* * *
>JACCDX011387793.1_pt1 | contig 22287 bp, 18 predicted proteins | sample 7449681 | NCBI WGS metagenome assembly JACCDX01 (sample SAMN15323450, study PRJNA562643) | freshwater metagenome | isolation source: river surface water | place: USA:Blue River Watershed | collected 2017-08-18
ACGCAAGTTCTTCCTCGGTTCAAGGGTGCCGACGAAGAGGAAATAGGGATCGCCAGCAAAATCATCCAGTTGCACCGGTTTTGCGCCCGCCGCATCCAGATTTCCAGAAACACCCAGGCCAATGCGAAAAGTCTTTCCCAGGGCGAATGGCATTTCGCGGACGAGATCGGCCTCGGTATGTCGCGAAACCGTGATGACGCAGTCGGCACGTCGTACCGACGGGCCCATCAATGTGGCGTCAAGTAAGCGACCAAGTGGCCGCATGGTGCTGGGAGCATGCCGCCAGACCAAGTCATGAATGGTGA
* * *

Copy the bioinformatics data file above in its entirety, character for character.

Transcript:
>JACCDX011387793.1_pt1 | contig 22287 bp, 18 predicted proteins | sample 7449681 | NCBI WGS metagenome assembly JACCDX01 (sample SAMN15323450, study PRJNA562643) | freshwater metagenome | isolation source: river surface water | place: USA:Blue River Watershed | collected 2017-08-18
ACGCAAGTTCTTCCTCGGTTCAAGGGTGCCGACGAAGAGGAAATAGGGATCGCCAGCAAAATCATCCAGTTGCACCGGTTTTGCGCCCGCCGCATCCAGATTTCCAGAAACACCCAGGCCAATGCGAAAAGTCTTTCCCAGGGCGAATGGCATTTCGCGGACGAGATCGGCCTCGGTATGTCGCGAAACCGTGATGACGCAGTCGGCACGTCGTACCGACGGGCCCATCAATGTGGCGTCAAGTAAGCGACCAAGTGGCCGCATGGTGCTGGGAGCATGCCGCCAGACCAAGTCATGAATGGTGA